Imágenes de páginas
PDF
EPUB

To find the Correction by Calculation

in. Half range 29:5

Log. 1.469822 19°

Cos. 9.975670 27.89 inches

Log. I'445492

As the interval between H.W. and time of cast is greater than half the duration of the tide, the quantity found by calculation is to be subtracted from M.T.L. to find the required correction.

ft. in.

M.T.L. 7 5
Amount tide has fallen below M.T.L. 2 4

Correction 5 I to subtract.

Examples for Practice I. On Aug. 26th, 1915, at 5h. 32m. a.m., mean time at ship, being off Barrow Docks. Required the correction to be applied to the depth obtained by lead line before comparing it with the chart.

M.

Ans.

H.
Duration of fall

7 II
Time of cast after H.W. 6

Angle 150°

ft.

in.

14 61 M.T.L.

15 53 Correction to subtract 2 103

Half range

2. On April 14th, 1915, at 11h. 36m. p.m., standard time at ship, being off Thurso. Required the correction to be applied to the depth obtained by lead line before comparing it with the chart.

M.

Ans.

H.
Duration of fall 6 0
Time of cast after H.W. 3

Angle 90°

ft. in.
Half
range

6 5
M.T.L. 6 7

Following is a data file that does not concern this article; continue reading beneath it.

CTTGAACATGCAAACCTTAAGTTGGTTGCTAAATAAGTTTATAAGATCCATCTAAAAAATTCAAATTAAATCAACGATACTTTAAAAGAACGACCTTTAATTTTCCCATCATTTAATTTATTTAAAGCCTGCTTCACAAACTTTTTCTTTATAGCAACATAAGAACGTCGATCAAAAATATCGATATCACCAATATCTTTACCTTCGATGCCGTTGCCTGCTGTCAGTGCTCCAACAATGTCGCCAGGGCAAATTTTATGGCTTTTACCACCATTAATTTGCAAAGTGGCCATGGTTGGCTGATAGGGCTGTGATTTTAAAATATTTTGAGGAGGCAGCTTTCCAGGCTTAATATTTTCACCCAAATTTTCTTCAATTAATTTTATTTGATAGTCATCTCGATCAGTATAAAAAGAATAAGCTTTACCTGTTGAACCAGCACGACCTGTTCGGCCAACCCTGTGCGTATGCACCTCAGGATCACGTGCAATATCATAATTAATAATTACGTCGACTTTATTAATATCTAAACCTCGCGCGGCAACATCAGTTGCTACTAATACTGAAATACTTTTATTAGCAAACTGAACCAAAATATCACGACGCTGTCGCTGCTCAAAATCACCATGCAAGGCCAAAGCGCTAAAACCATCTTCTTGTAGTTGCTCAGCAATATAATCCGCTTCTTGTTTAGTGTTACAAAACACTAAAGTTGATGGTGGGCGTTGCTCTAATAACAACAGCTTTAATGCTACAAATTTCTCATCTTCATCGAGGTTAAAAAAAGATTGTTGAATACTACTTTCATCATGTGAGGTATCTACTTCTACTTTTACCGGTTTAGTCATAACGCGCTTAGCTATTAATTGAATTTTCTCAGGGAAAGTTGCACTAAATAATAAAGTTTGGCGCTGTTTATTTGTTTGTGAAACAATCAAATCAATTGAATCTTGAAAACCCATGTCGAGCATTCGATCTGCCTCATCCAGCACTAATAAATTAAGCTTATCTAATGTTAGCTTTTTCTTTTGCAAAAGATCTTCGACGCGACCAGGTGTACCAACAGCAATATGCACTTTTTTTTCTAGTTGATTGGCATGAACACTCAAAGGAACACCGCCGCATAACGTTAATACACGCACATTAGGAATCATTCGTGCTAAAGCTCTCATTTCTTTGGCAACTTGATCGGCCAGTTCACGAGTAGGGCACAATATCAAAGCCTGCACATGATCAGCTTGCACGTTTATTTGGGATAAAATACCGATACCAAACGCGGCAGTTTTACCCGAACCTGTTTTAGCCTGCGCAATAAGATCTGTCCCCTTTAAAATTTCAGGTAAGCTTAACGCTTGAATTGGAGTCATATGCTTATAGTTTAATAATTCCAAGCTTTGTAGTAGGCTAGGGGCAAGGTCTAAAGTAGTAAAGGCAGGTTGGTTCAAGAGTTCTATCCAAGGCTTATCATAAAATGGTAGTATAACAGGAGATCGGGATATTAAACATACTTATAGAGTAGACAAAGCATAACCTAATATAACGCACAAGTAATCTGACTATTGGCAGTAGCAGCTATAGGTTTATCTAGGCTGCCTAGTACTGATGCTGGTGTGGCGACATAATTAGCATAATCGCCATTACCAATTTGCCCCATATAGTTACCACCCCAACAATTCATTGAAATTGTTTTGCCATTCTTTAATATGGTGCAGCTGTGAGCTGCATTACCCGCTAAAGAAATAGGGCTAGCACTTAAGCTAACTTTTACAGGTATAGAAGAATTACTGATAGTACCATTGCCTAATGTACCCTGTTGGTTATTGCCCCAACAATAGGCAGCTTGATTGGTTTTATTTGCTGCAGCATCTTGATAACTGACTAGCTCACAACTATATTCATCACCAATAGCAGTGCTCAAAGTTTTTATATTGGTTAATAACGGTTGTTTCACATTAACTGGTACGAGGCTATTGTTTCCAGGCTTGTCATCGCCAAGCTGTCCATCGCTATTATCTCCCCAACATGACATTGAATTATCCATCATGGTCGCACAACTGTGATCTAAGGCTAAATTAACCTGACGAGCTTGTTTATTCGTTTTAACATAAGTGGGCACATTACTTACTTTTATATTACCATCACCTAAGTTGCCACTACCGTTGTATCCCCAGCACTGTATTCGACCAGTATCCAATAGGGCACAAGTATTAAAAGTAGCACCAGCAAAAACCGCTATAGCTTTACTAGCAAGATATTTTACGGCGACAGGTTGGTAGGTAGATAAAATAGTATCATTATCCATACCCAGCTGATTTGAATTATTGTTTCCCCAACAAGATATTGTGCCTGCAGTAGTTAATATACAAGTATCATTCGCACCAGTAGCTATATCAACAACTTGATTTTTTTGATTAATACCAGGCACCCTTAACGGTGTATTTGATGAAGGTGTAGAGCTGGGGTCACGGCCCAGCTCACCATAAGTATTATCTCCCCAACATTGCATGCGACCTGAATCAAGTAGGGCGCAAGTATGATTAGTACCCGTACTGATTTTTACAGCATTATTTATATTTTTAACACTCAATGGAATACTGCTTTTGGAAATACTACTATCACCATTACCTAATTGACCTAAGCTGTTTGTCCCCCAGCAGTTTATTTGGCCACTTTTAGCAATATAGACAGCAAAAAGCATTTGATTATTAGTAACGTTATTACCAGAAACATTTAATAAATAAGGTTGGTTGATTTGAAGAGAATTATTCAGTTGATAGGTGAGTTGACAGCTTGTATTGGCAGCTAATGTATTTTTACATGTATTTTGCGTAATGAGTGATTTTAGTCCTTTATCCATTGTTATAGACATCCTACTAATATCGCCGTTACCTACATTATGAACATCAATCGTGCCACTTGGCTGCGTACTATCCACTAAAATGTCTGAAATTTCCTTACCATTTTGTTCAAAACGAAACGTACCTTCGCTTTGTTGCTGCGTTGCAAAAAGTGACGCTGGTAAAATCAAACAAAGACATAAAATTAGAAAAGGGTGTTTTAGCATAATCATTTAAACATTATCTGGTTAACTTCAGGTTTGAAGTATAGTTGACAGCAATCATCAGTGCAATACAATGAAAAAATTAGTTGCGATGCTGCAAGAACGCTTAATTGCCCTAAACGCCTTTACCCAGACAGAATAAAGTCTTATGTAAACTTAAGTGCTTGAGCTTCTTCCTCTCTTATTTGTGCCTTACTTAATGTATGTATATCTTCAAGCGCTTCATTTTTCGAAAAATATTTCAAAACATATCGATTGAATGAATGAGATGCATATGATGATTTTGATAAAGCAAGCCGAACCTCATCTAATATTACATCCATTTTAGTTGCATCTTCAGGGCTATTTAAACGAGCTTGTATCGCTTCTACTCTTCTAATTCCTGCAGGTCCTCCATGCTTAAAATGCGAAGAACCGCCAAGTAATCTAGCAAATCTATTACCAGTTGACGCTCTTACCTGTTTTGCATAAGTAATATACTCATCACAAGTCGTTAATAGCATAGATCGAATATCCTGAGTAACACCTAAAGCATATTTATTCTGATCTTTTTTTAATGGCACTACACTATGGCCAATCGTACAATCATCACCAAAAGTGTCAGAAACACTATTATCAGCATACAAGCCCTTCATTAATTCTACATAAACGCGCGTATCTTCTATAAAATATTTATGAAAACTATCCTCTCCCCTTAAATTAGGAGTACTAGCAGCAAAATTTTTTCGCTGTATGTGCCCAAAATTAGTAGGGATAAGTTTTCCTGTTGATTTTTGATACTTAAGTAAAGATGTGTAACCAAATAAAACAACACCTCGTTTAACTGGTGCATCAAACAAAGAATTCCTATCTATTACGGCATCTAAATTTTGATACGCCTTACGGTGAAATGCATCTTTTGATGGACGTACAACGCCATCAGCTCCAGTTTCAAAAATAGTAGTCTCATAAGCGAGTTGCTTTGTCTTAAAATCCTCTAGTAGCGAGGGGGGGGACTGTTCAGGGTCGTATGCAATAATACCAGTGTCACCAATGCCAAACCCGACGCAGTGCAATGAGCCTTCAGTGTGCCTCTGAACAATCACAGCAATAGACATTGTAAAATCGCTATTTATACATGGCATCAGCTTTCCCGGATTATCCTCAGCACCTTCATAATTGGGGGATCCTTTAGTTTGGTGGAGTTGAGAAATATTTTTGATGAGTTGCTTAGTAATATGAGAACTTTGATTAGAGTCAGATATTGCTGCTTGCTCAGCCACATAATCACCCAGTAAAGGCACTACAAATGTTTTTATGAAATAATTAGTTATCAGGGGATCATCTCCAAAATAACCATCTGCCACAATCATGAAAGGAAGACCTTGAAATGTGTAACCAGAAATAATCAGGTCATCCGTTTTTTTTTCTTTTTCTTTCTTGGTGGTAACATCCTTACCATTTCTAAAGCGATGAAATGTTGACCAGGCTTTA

Correction 6 7 to subtract.

3. On March 3rd, 1915, at 1h. 14m. p.m., M.T.G., being off Devonport. Required the correction to be applied to the depth obtained by lead line before comparing it with the chart.

[blocks in formation]

A Line of Soundings The following method is much used at sea

Draw in pencil upon the chart a line from A to B upon which it is desired to keep the ship; this line will cover a line of soundings on the chart. Procure a long strip of paper an inch wide upon which the soundings are recorded to scale, using the graduated meridian for that purpose.

The distance the ship has run between the casts with the reduced depth and nature of the bottom all being placed upon the strip of paper, a comparison is made with the line upon the chart. If the vessel is on the line the soundings upon the paper will agree with the soundings upon the chart. If they do not the slip of paper should be moved up or down, backward or forward, until they do agree. For if the soundings are carefully taken and correctly reduced the line must be found on the chart.